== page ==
Recent cryogenesis studies – how to calibrate an isotope thermometer for ice wedges


Contact
Hanno.Meyer [ at ] awi.de

Abstract

The reconstruction of past temperatures with ground ice, especially with ice wedges is possible, but reduced by the missing correlation of ice veins to the exact year of their formation. Therefore, we performed recent cryogenesis tracer experiments on Samoylov Island, Northern Siberia, to calibrate a stable isotope thermometer for ice wedges. In 2002, a low centre polygon (20 m in diameter) was selected showing clearly visible (several mm wide) frost cracks and a well-developed relief between polygon wall and centre. Here, coloured Lycopodium spores, (each year a different colour) have been applied in autumn to a polygon with recent ice-wedge growth (between 2002 and 2009) to trace ground ice formed in the considered years. The spores should to be transported with snow/snowmelt into the open frost crack in spring. In 2010, 13 permafrost cores were taken from the ice-wedge polygon. In the cold laboratory, these ground-ice cores have been processed and individual ice veins have been sampled for spore identification and stable isotope analyses. Single ice veins were melted and examined under the light microscope for spores. All spores colours could be recovered, with red spores (2002) being most abundant followed by green (2003) and violet (2004). An overall decrease in spore abundance is probably related to changing hydrological conditions and polygon degradation. Additionally, frost cracking experiments (breaking cables) were installed to the polygon, intended to break when a sudden rupture (i.e. a frost cracking event) takes place. Data loggers detected the precise moments of cracking on Samoylov Island generally occurring between November, 8 and February, 10 (N=12). The stable isotope composition of every single melted ice vein has been analysed with a Picarro L2120i water isotope analyser and, if spores were present, attributed to the respective year of formation. However, attribution to the year of formation is complicated by eventual occurrence of more than one colour in a sample, which has been assessed by statistical methods. The isotope composition of single ice veins could be measured for the first time in high resolution with a Picarro laser-optical spectrometer and showed no significant isotope fractionation during freezing. The combination with meteorological data allows correlating the local temperature with the δ18O of ice-wedge ice formed in a discrete year. The δ18O and δD values of recent ice veins correspond roughly to the LMWL in Tiksi (δD=7.57 δ18O–6.8), indicative for meteoric precipitation stored in ice wedges. However, the broad scatter of the data shows large inter-annual and seasonal variability of the frost cracking process. A first comparison with meteorological data indicates that December temperatures may best explain the variability in recent ice wedge isotope composition.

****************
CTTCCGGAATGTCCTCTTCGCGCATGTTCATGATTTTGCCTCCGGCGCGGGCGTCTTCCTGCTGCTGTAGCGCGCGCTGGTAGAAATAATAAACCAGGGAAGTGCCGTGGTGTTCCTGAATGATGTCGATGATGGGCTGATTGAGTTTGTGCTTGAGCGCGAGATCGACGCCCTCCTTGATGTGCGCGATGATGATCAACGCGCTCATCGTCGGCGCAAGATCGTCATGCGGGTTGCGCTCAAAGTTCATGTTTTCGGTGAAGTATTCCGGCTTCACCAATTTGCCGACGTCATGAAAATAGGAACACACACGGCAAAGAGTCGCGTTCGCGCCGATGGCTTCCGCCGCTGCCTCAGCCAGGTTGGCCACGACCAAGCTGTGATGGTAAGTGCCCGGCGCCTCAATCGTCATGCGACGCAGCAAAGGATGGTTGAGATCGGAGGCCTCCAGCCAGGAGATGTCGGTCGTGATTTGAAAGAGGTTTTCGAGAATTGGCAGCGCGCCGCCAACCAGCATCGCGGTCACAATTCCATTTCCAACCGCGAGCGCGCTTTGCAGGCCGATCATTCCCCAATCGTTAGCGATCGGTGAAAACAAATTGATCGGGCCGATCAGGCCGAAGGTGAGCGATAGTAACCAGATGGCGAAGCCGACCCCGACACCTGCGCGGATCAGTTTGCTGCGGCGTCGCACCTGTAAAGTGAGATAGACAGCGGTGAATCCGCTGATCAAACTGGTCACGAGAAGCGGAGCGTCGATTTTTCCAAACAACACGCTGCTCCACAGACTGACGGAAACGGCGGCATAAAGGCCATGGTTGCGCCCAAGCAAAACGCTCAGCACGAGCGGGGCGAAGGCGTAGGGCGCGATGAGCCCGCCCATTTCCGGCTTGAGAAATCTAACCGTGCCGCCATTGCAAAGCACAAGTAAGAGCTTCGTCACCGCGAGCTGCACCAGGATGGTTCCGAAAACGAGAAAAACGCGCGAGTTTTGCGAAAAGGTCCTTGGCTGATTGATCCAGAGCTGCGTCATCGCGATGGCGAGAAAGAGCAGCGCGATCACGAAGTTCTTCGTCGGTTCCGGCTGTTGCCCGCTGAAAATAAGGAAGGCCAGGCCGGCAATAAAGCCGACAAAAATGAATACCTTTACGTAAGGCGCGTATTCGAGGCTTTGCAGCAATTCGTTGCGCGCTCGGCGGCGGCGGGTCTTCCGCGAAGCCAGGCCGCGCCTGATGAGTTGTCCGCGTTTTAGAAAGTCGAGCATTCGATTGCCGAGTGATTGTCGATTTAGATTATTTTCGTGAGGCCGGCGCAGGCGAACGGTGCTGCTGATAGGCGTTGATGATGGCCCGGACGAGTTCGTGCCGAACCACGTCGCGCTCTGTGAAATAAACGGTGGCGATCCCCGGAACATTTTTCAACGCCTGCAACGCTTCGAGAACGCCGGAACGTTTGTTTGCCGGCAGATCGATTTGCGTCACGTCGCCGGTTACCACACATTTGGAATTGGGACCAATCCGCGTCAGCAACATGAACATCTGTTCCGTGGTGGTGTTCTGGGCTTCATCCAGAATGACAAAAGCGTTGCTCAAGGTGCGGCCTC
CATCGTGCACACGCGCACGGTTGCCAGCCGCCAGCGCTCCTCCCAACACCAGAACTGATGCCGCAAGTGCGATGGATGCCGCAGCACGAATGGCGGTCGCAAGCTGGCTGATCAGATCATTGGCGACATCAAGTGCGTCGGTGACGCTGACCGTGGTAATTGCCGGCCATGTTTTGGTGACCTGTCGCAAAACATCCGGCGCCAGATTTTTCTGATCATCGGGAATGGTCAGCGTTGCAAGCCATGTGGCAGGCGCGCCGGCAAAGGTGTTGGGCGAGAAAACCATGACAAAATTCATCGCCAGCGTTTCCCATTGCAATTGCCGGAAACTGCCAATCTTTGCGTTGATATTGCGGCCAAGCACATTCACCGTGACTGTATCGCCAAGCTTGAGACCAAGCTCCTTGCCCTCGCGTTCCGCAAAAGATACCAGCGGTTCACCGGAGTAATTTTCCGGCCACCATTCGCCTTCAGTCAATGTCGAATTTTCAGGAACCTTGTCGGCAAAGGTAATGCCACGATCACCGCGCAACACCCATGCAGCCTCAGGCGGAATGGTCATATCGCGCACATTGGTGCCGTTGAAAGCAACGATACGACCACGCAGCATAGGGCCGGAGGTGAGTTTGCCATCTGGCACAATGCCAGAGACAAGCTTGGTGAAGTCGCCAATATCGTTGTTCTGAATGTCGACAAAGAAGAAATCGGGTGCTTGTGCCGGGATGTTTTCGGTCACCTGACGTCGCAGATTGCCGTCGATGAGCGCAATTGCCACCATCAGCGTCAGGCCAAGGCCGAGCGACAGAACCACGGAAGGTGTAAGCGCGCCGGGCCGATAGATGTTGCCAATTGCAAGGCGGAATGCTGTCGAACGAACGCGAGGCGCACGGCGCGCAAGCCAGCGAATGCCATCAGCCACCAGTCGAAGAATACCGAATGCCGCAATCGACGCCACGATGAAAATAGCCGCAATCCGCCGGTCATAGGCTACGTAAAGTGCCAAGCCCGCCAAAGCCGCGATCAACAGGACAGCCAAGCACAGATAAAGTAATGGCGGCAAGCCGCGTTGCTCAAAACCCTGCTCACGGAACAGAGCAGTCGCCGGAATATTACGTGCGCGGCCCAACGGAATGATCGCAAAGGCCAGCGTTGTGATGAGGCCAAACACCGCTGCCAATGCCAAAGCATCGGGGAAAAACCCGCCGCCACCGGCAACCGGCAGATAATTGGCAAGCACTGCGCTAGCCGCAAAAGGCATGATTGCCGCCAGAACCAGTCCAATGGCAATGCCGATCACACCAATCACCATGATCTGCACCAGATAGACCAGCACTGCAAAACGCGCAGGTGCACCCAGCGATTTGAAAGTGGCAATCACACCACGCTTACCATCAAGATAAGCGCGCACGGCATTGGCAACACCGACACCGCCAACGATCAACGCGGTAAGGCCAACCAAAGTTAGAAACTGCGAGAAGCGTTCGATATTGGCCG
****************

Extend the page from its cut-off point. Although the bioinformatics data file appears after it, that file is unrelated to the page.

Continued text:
Item Type
Conference (Poster)
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Primary Division
Programs
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Peer revision
Not peer-reviewed
Publication Status
Published
Event Details
4th European Conference on Permafrost, Evora, 18 June 2014 - 21 June 2014 ..
Eprint ID
36109
Cite as
Meyer, H. , Kleine, C. , Herzschuh, U. and Dereviagin, A. (2014): Recent cryogenesis studies – how to calibrate an isotope thermometer for ice wedges , 4th European Conference on Permafrost, Evora, 18 June 2014 - 21 June 2014 . .


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